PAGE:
Celebrating women in science at ANU

Publication date
Friday, 11 Feb 2022

To celebrate International Day of Women and Girls in Science, we’re taking a look at some of the amazing work underway at the ANU College of Science.

Whether it’s fighting antibiotic resistance or fighting fires from space, these women (and many more!) are shaping how we understand the world around us and how we can build a better future.

Dr Lara Malins in chemistry laboratory

Fighting antibiotic resistance takes guts

If you want to fight antibiotic resistance, you don’t have to know how to build a Death Star out of Lego, but it does help.

“When I was a kid, I really enjoyed building things with Lego,” says ANU chemist Dr Lara Malins.

“But I never wanted to build what was on the box.”

Dr Malins is now executing her Lego skills at the ANU Research School of Chemistry, where she pulls apart complex molecules and puts them back together again in new ways.


A ribbeting story: how a frog-loving maths-hater became a mathematician

Dr Xia Hua, who recently won a prestigious Eureka Prize for her mathematics research, used to hate maths. What she really loved was frogs. Which is lucky, because it’s the frogs that helped to get her here.

She took that interest with her all the way through to her PhD in biology, developing a proposal which would allow her to get into the field to pursue both research and frogs. But she soon discovered there was something standing between her and her dream: maths.

“I found out that without maths, I couldn’t solve the biology problems I wanted to solve for my thesis.”

Meet the PhD researcher solving a very big (but very small) molecule mystery

“This is wild,” says Tharika Liyanage talking about cheilanthanes. And the thing is, you can’t help but agree – even if you don’t know what cheilanthanes are.

“I find it so exciting,” she says, and immediately, so do you. “It’s about finding a missing piece to the puzzle of how life emerged on Earth.”

That puzzle piece is: who made cheilanthanes? Whether it’s at field sites in the Swiss Alps, or in the lab at the ANU Research School of Earth Sciences, this is what Tharika’s soul burns to know. It’s a big question, about something very, very small.

Dr Noelia Martinez Rey is standing inside the ruins of a telescope destroyed by bushfire.
Dr Noelia Martinez Rey is standing inside the ruins of a telescope destroyed by bushfire.

Twinkle, twinkle, little star, how wonderfully artificial you are

Dr Noelia Martinez Rey has one of the best jobs in our corner of the galaxy: she creates artificial stars in space using lasers.

“When you see a star twinkle, that twinkle is created by turbulence in our atmosphere,” explains Dr Martinez Rey.

The twinkling effect of atmospheric turbulence can make for a magnificent night sky. But to astronomers, it makes it harder to capture non-blurry images from space.

To correct for this turbulence, Dr Martinez Rey uses a powerful laser to make an artificial star appear near the object she is trying to look at with the telescope.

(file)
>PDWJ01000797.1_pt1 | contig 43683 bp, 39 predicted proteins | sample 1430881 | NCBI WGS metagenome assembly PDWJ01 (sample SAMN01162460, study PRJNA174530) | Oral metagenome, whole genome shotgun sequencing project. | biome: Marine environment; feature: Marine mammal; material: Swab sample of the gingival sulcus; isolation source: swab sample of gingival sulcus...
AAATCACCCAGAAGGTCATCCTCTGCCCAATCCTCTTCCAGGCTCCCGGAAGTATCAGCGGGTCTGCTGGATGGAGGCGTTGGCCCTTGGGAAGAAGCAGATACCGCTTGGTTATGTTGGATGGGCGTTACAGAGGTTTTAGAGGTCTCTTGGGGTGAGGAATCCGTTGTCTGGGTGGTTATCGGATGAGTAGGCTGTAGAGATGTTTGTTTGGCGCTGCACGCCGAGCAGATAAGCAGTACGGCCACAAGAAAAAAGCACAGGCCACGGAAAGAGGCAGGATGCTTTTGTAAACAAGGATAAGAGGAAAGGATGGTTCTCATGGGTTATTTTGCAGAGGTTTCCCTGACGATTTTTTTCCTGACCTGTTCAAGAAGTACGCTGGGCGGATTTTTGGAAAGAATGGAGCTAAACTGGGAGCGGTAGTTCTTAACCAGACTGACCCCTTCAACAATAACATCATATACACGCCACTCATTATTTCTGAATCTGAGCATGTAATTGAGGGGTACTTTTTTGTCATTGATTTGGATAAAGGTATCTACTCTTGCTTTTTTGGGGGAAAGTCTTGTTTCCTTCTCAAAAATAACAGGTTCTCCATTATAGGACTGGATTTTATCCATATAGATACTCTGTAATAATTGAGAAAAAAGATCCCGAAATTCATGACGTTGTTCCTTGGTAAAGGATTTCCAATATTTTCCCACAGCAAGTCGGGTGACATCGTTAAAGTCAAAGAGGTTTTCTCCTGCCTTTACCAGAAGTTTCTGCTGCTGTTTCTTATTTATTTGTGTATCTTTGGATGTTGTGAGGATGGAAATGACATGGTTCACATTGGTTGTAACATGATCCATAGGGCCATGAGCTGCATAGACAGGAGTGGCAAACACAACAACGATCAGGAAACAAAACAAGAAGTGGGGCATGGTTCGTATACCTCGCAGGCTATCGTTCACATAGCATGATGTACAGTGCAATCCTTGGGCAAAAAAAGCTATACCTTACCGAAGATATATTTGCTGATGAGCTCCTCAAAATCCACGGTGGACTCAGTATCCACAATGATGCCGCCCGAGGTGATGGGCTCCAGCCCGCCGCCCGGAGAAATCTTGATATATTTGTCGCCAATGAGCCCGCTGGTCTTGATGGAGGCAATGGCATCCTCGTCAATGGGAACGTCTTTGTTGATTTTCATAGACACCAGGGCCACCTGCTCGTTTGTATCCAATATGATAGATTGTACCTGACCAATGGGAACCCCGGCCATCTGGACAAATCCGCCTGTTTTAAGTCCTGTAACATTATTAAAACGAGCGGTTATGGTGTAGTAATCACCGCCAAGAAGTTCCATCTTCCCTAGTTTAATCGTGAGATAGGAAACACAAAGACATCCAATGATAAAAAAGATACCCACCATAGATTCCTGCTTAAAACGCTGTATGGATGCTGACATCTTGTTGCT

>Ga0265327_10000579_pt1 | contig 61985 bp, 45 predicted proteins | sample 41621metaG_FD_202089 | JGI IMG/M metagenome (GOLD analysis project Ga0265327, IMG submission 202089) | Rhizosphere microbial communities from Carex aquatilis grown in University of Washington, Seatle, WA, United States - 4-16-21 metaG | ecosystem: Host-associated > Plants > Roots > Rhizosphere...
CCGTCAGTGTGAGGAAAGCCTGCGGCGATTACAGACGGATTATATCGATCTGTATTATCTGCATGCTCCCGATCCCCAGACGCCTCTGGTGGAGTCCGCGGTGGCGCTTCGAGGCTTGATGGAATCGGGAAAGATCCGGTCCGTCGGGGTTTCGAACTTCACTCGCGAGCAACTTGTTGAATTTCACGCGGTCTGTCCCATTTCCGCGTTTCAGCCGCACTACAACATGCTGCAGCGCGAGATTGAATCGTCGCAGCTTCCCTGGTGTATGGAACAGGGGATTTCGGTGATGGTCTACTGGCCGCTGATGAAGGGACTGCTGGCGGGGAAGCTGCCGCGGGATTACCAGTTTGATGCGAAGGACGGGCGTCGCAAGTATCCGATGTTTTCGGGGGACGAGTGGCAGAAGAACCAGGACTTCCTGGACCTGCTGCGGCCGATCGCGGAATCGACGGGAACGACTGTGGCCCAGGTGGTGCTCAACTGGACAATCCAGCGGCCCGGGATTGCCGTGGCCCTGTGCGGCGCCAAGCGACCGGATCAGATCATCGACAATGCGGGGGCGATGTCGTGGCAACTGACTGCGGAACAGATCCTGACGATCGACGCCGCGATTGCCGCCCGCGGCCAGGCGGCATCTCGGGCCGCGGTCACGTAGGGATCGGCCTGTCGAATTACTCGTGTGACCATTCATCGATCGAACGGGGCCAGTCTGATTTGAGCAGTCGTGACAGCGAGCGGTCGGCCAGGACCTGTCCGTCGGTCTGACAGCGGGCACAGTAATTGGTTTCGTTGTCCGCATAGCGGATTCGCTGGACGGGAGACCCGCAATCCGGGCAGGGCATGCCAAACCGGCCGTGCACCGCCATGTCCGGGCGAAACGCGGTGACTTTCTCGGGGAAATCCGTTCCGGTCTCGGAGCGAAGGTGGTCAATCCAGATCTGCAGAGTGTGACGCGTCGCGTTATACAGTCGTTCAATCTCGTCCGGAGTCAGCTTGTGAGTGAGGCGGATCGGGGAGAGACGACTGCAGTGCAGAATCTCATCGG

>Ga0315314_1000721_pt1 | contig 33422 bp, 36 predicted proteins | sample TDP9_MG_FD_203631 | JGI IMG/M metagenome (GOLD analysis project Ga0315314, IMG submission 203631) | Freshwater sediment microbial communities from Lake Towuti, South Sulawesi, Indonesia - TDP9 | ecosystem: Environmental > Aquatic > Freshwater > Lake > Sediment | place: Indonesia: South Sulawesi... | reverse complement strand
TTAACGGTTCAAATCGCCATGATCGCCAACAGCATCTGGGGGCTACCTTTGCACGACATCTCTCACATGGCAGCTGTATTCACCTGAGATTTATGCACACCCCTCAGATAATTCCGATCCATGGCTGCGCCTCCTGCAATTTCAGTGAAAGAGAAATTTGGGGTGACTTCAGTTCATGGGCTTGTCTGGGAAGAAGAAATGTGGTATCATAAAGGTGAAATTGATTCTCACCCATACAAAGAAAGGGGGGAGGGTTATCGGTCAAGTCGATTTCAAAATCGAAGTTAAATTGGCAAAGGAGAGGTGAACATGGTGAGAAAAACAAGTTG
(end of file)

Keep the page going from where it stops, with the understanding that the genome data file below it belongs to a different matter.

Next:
Fighting future fires

As fires swept through Namadgi National Park in 2020, Associate Professor Marta Yebra assisted fire managers to predict the fires’ movement. 

Now she is creating data models that will help provide more accurate information in future bushfire emergencies.

Move over magpies: are cuckoos the meanest bird?

“It is terribly hard to watch what a cuckoo does,” Professor Naomi Langmore says. “But I wouldn't call them mean.”

Professor Langmore is an evolutionary ecologist at the ANU Research School of Biology, and a cuckoo apologist – sorry, cuckoo expert. I ask her to explain how it could possibly be that the cuckoo doesn’t mean to be mean, when it sure looks like it does.

Changing the steaks: how 'alternative fats' are shaping the future of food

Fats play a critical role in our enjoyment of food: think juicy burgers and chips, steaks and schnitzels, butter and cream. 

But can you replicate that experience while avoiding animal products? 

That’s the challenge ANU science graduate Ruth Purcell was working to solve in her role as a synthetic biology scientist at Nourish Ingredients, a cellular agriculture start-up based out of the ANU Research School of Chemistry

How applied mathematics planted artist Bettina Hill on cloud nine

When Bettina Hill arrived at the first lecture of her Bachelor of Science (Advanced) degree at ANU, she hit a major stumbling block.

“I thought, oh no, I’ve forgotten everything,” she recalls. “It was such a long time since I’d done any maths.”

From first graduating ANU in 2007 with a Bachelor of Arts (Visual) (Honours) degree, to starting a new job with the Bureau of Meteorology in 2021, Bettina’s career journey is slightly unconventional.

Climate change in the Australian Alps

First bushfires cut off access to her field sites. Then a hailstorm destroyed glasshouses containing her experiments. Soon after that, the pandemic hit.

After a year marked by unexpected challenges we asked Professor Adrienne Nicotra what she learned from 2020.

PhD researcher Jess Hargreaves next to a coral core.

Getting to the core of climate history

Jess Hargreaves, a PhD researcher at the ANU Research School of Earth Sciences, digs out coral skeletons to understand how rainfall patterns in the South-East Indian Ocean region have changed over time.

“From the coral cores, we can work out past rainfall and past sea surface temperature records over the last 200 to 400 years,” says Jess. “That tells me how rainfall has changed in that region and what that means for Australian rainfall in the future.”